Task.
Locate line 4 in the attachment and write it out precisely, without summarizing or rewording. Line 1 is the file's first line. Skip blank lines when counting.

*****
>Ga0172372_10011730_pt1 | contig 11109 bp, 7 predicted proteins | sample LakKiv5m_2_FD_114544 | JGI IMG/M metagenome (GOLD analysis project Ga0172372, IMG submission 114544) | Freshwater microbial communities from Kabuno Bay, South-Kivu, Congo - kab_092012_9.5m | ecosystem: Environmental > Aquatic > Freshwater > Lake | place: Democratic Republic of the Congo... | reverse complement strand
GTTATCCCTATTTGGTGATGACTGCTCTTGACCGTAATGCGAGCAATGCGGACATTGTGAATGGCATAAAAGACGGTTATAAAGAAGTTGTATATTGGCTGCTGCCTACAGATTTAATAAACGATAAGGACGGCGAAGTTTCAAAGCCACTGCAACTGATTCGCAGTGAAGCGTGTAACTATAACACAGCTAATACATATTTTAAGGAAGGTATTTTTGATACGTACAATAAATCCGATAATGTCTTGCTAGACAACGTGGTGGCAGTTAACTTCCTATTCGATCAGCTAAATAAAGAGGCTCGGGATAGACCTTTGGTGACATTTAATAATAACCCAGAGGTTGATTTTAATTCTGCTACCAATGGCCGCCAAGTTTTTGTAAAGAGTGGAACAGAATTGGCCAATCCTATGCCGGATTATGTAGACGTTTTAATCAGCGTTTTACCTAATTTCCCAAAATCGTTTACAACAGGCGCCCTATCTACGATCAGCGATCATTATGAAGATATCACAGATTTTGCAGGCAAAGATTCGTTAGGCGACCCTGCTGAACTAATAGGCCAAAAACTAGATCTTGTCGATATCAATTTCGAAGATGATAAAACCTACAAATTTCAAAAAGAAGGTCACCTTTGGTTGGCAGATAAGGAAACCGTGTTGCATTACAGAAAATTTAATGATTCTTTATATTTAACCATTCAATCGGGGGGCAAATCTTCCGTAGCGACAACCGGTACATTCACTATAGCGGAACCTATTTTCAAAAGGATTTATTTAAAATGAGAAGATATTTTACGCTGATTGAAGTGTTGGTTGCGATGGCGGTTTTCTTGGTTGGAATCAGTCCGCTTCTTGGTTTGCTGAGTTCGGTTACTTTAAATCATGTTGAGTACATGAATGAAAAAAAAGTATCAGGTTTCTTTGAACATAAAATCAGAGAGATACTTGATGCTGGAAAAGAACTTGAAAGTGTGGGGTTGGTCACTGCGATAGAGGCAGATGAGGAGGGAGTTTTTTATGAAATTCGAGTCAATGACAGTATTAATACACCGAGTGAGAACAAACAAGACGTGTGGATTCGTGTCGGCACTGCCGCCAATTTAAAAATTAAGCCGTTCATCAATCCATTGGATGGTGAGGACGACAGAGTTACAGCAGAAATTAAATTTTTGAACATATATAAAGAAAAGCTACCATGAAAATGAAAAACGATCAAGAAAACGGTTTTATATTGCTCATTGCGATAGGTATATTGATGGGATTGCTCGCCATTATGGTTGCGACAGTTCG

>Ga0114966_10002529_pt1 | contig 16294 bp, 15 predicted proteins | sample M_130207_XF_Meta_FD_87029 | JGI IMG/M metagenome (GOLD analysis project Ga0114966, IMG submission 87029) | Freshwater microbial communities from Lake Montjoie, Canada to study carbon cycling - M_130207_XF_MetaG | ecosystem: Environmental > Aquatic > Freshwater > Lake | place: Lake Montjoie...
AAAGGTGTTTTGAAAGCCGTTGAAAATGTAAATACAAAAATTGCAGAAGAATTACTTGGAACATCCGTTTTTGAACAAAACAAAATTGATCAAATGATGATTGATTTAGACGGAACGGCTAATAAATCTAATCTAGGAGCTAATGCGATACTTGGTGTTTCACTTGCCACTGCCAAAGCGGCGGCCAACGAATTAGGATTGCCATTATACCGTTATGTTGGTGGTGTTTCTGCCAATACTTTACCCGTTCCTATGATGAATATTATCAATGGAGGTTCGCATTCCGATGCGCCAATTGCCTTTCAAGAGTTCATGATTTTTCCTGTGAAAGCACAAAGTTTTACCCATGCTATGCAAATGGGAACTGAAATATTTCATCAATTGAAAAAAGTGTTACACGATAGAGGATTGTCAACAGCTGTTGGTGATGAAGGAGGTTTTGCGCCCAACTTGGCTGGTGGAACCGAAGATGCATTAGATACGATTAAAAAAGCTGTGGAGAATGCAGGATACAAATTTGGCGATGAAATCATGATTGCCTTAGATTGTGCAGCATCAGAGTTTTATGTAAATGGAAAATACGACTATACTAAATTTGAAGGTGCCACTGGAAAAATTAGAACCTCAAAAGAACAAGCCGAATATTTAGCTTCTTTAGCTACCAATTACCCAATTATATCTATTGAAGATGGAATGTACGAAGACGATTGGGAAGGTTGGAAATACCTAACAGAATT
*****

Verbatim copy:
AAAGGTGTTTTGAAAGCCGTTGAAAATGTAAATACAAAAATTGCAGAAGAATTACTTGGAACATCCGTTTTTGAACAAAACAAAATTGATCAAATGATGATTGATTTAGACGGAACGGCTAATAAATCTAATCTAGGAGCTAATGCGATACTTGGTGTTTCACTTGCCACTGCCAAAGCGGCGGCCAACGAATTAGGATTGCCATTATACCGTTATGTTGGTGGTGTTTCTGCCAATACTTTACCCGTTCCTATGATGAATATTATCAATGGAGGTTCGCATTCCGATGCGCCAATTGCCTTTCAAGAGTTCATGATTTTTCCTGTGAAAGCACAAAGTTTTACCCATGCTATGCAAATGGGAACTGAAATATTTCATCAATTGAAAAAAGTGTTACACGATAGAGGATTGTCAACAGCTGTTGGTGATGAAGGAGGTTTTGCGCCCAACTTGGCTGGTGGAACCGAAGATGCATTAGATACGATTAAAAAAGCTGTGGAGAATGCAGGATACAAATTTGGCGATGAAATCATGATTGCCTTAGATTGTGCAGCATCAGAGTTTTATGTAAATGGAAAATACGACTATACTAAATTTGAAGGTGCCACTGGAAAAATTAGAACCTCAAAAGAACAAGCCGAATATTTAGCTTCTTTAGCTACCAATTACCCAATTATATCTATTGAAGATGGAATGTACGAAGACGATTGGGAAGGTTGGAAATACCTAACAGAATT